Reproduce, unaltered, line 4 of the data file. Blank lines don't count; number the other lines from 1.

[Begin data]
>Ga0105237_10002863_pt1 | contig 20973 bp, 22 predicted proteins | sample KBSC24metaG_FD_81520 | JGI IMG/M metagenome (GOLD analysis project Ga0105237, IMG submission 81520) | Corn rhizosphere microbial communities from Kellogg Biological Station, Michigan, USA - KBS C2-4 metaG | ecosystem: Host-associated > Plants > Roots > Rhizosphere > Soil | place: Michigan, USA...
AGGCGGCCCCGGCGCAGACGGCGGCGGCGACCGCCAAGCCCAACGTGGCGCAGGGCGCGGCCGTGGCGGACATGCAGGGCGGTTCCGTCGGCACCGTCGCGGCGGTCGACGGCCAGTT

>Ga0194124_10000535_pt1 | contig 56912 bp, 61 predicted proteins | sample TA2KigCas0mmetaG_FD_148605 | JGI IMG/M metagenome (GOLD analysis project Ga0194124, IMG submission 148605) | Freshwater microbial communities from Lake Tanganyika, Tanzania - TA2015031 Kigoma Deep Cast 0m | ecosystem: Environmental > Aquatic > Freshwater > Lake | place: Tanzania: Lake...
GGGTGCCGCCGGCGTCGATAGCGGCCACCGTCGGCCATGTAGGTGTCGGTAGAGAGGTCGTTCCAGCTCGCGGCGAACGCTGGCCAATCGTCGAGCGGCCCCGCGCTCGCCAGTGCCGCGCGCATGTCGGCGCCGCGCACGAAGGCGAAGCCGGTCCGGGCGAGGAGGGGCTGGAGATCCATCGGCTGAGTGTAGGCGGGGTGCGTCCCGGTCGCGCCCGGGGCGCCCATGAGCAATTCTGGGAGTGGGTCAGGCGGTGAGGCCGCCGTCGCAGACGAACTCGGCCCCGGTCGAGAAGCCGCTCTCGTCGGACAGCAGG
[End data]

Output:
GGGTGCCGCCGGCGTCGATAGCGGCCACCGTCGGCCATGTAGGTGTCGGTAGAGAGGTCGTTCCAGCTCGCGGCGAACGCTGGCCAATCGTCGAGCGGCCCCGCGCTCGCCAGTGCCGCGCGCATGTCGGCGCCGCGCACGAAGGCGAAGCCGGTCCGGGCGAGGAGGGGCTGGAGATCCATCGGCTGAGTGTAGGCGGGGTGCGTCCCGGTCGCGCCCGGGGCGCCCATGAGCAATTCTGGGAGTGGGTCAGGCGGTGAGGCCGCCGTCGCAGACGAACTCGGCCCCGGTCGAGAAGCCGCTCTCGTCGGACAGCAGG